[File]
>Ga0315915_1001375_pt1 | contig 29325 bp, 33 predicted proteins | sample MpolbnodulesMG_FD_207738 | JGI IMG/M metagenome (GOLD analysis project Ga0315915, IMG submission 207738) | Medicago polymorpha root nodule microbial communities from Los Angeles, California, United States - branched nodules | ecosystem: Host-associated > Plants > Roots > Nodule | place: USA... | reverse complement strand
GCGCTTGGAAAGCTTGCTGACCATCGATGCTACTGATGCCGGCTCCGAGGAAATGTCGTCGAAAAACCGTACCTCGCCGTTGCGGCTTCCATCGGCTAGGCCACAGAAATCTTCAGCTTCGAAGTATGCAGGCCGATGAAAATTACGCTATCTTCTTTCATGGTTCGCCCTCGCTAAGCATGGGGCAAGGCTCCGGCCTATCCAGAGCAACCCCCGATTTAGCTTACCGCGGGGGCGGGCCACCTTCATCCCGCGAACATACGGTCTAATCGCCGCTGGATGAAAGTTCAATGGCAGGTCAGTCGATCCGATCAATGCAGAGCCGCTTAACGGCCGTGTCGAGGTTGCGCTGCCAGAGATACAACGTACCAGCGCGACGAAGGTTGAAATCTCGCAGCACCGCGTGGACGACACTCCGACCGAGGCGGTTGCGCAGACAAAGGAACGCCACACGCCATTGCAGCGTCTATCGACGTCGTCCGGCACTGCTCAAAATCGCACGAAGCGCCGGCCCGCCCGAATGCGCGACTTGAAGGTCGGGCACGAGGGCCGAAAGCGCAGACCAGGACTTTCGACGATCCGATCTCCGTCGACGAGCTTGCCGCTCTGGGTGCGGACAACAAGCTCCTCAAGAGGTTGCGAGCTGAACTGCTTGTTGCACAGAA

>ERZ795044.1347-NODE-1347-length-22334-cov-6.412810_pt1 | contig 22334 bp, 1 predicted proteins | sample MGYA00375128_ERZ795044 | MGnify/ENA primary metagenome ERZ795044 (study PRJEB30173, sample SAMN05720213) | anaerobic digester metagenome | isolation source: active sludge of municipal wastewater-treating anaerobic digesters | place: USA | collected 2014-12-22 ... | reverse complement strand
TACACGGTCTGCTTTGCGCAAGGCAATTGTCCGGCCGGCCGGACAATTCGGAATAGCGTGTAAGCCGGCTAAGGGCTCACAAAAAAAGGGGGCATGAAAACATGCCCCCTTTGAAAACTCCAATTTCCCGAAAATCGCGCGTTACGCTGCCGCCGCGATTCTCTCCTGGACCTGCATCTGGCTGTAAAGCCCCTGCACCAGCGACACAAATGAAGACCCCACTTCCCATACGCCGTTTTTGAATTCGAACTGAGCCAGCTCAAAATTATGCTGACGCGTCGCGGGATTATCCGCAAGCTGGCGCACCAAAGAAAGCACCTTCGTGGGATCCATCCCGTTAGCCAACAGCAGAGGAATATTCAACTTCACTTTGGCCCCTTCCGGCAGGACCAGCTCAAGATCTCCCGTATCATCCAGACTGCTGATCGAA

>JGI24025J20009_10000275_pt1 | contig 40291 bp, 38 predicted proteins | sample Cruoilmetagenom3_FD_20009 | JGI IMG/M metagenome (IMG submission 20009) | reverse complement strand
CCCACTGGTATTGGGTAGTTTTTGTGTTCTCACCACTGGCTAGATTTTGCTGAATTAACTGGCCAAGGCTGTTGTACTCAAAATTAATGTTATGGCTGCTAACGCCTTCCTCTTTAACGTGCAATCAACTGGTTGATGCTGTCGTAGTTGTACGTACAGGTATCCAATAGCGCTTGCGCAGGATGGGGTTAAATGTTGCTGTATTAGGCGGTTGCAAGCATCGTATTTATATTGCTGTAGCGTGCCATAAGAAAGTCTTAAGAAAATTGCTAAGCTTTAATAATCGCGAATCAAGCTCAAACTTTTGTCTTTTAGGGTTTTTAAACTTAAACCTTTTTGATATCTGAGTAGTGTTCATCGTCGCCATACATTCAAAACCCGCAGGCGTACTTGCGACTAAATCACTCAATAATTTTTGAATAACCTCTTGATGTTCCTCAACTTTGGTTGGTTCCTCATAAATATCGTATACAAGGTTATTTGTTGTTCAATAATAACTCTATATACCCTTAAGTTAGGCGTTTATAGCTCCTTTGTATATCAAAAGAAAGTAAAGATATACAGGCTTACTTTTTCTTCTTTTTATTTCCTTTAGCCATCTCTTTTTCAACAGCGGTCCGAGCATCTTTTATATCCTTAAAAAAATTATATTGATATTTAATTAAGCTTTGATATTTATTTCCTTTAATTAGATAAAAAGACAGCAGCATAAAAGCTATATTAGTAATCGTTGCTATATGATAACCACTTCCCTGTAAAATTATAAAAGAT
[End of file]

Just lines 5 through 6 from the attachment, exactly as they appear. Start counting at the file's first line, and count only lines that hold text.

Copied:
>JGI24025J20009_10000275_pt1 | contig 40291 bp, 38 predicted proteins | sample Cruoilmetagenom3_FD_20009 | JGI IMG/M metagenome (IMG submission 20009) | reverse complement strand
CCCACTGGTATTGGGTAGTTTTTGTGTTCTCACCACTGGCTAGATTTTGCTGAATTAACTGGCCAAGGCTGTTGTACTCAAAATTAATGTTATGGCTGCTAACGCCTTCCTCTTTAACGTGCAATCAACTGGTTGATGCTGTCGTAGTTGTACGTACAGGTATCCAATAGCGCTTGCGCAGGATGGGGTTAAATGTTGCTGTATTAGGCGGTTGCAAGCATCGTATTTATATTGCTGTAGCGTGCCATAAGAAAGTCTTAAGAAAATTGCTAAGCTTTAATAATCGCGAATCAAGCTCAAACTTTTGTCTTTTAGGGTTTTTAAACTTAAACCTTTTTGATATCTGAGTAGTGTTCATCGTCGCCATACATTCAAAACCCGCAGGCGTACTTGCGACTAAATCACTCAATAATTTTTGAATAACCTCTTGATGTTCCTCAACTTTGGTTGGTTCCTCATAAATATCGTATACAAGGTTATTTGTTGTTCAATAATAACTCTATATACCCTTAAGTTAGGCGTTTATAGCTCCTTTGTATATCAAAAGAAAGTAAAGATATACAGGCTTACTTTTTCTTCTTTTTATTTCCTTTAGCCATCTCTTTTTCAACAGCGGTCCGAGCATCTTTTATATCCTTAAAAAAATTATATTGATATTTAATTAAGCTTTGATATTTATTTCCTTTAATTAGATAAAAAGACAGCAGCATAAAAGCTATATTAGTAATCGTTGCTATATGATAACCACTTCCCTGTAAAATTATAAAAGAT